Single-exam certs: testing the Microsoft waters

In the “need a cert now” category, you can obtain a Microsoft certification with just one test — and it will count toward a higher-level certification, should you choose to pursue one. However, one-test certs are only offered for Windows Server 2008. The three server specializations are:

Remember that these exams include Windows Server 2008 R2 material, so you absolutely must be familiar with R2 before sitting an exam.

Our recommendation: if you’ve never sat for any Microsoft test and don’t know what to expect, combining Second Shot with a one-test cert might be the perfect low-stress entrance strategy, even if it “only” earns you an MCTS Server 2008 credential. If you go this route, choose either the 70-640 or the 70-642, since these also count toward the newly fledged MCSA in Server 2008 (more on that in the next section).

70-643 alone is not relevant to the MCSA 2008, so look at the exam’s objectives, and only choose it if you need this certification in your current job (and your boss is paying).

Three to five exams: not all middle-tier certs are created equal

Things get a bit murky as you move up the Server 2008 certification ladder. Having divided Generation 2008 certifications into five MCTS (entry level) and three MCITP (mid level) exam tracks, all covering different job roles and skills, Microsoft recently collapsed the varied tracks back into a revised MCSA, and added the upper-tier MCSE options. However, the MCITP tracks are still active. Depending on the track, each MCITP will either be phased out in July 2013 or rolled into the new generation of certifications.

You can obtain an MCITP in a Windows client or in Server 2008 R2 by taking three to five exams. The three server paths are Enterprise, Server Admin, and Virtualization Admin.

Earning the MCITP: Server OR the MCITP: Enterprise automatically snags you an equivalent MCSA: Windows Server 2008. However, Server can be earned in only three exams, while Enterprise takes five. A MCSA: Server 2008 plus the 70-417 upgrade exam can then earn you the MCSA: Server 2012.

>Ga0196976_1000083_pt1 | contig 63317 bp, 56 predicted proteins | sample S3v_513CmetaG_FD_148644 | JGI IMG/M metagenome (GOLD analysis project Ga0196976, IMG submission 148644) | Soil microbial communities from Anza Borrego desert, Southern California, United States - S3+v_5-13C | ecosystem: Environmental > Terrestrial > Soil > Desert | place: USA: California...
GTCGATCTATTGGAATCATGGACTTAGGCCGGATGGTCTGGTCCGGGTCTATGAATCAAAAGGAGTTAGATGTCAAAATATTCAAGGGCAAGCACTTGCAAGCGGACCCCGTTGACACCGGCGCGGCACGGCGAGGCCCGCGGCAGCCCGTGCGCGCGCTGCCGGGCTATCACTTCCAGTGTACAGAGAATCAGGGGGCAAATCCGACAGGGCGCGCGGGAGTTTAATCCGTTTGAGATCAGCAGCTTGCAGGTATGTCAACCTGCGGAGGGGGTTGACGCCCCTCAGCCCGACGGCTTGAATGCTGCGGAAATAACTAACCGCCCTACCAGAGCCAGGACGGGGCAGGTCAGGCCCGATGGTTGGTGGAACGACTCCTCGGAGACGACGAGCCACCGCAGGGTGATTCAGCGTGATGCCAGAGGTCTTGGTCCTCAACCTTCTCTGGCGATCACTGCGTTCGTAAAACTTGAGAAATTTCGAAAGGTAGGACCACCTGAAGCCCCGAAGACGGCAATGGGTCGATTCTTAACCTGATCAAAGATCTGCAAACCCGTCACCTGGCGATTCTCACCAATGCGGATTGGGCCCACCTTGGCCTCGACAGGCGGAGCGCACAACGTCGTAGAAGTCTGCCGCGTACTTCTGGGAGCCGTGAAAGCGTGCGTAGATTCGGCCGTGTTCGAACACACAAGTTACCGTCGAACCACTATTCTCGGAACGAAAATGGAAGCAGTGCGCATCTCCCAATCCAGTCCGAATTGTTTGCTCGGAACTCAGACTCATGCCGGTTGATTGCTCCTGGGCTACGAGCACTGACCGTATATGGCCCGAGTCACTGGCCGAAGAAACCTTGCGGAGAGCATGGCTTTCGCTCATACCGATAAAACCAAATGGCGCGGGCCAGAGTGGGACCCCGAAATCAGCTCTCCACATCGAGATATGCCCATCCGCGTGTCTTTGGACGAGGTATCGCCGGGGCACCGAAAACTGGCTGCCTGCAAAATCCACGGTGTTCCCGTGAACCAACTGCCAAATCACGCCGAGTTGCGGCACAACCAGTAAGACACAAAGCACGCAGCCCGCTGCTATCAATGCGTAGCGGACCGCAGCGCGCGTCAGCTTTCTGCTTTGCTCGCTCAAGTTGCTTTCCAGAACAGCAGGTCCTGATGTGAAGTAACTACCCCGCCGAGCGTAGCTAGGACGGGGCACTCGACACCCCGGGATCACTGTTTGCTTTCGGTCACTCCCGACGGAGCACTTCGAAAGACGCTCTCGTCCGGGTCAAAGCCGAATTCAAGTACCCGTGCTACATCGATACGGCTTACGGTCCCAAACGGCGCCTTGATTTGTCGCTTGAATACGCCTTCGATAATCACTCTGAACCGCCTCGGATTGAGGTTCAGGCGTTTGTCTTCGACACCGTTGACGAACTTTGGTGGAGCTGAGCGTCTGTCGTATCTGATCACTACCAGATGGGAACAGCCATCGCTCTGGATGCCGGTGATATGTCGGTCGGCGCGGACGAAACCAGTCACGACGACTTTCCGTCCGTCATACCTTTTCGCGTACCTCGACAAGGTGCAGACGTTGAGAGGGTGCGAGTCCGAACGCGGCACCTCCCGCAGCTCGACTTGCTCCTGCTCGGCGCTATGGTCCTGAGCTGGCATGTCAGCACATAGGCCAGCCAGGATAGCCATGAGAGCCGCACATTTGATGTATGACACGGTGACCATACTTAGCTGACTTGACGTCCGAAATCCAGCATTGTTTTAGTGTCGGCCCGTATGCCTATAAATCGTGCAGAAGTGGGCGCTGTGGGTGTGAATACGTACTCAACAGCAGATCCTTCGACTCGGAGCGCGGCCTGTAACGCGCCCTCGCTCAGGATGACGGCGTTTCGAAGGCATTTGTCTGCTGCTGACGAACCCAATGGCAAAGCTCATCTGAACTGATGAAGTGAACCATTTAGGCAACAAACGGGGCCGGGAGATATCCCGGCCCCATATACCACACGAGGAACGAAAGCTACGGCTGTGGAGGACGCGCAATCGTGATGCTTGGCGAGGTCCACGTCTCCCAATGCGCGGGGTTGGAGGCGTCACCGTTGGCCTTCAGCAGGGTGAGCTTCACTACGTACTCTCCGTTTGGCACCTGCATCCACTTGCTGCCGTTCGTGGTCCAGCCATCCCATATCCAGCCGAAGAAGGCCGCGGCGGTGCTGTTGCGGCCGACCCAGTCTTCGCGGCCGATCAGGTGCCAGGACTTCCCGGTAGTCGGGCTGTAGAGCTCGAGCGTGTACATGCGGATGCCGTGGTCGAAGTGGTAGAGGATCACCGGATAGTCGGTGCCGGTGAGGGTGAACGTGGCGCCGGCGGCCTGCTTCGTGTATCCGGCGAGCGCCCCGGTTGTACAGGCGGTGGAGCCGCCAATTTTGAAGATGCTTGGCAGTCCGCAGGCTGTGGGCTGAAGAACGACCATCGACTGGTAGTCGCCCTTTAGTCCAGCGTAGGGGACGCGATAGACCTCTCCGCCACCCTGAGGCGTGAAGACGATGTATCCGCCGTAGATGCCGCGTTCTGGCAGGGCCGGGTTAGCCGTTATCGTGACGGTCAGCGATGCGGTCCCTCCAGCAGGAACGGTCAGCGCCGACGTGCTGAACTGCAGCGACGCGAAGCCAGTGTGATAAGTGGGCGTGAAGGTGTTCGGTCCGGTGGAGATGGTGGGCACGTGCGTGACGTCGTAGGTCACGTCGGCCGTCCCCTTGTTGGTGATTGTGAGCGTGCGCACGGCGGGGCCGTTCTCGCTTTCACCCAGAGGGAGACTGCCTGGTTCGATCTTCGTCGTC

The MCITP: Virtualization also allows you to upgrade to MCSA: Server 2012 — but, confusingly, you can’t upgrade it to an MCSA: Server 2008. Microsoft has dropped it from this list of current MCITP tracks; also see this blog post.

Our recommendation: Continue Reading Customer asks: Is now the time to study for Windows Server 2008 certification, or Server 2012?…

Exchange Server 2010 Pro Designing (70-663) and TS: Configuring (70-662) exams: take a tip from the masters

April 22, 2010 at 4:48 pm | Posted in Certification Paths, Microsoft | Leave a comment
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You know how Phil Mickelson recently won the Masters golf tournament, despite not playing well this year overall? I think he just rode the momentum of having won the Masters twice before. Me, I recently took the 70-663 exam, Pro: Designing and Deploying Messaging Solutions with Microsoft Exchange Server 2010. When I was doing my studying for this test, I notice that there was a lot of overlap with the objectives of the 70-662 exam, TS: Microsoft Exchange Server 2010, Configuring. Because I had just recently taken 70-662, I risked cutting down my study time for the 70-663 and just hit the topics that weren’t on the 662 list. Like Mickelson, I rode that momentum, and the gamble worked: I passed.

If it’s at all financially feasible, if you’re prepping for the 70-662 exam, you should plan to take the 70-663 shortly afterward. Here’s why. The 70-662 exam asks you questions on how you may perform specific tasks.  For the 70-662 exam, you will need to know concepts of Exchange Server 2010 installation, message routing, and each Exchange 2010 server role. These concepts will be tested again on the 70-663, but this time the exam focuses on your understanding of how to plan and deploy different Exchange server roles, message security, and high availability of different server roles. Unlike the 70-662, you may not need to know specific switches of Exchange cmdlets, but you will have to know how to these concepts fit within a specific designing or deploying scenario.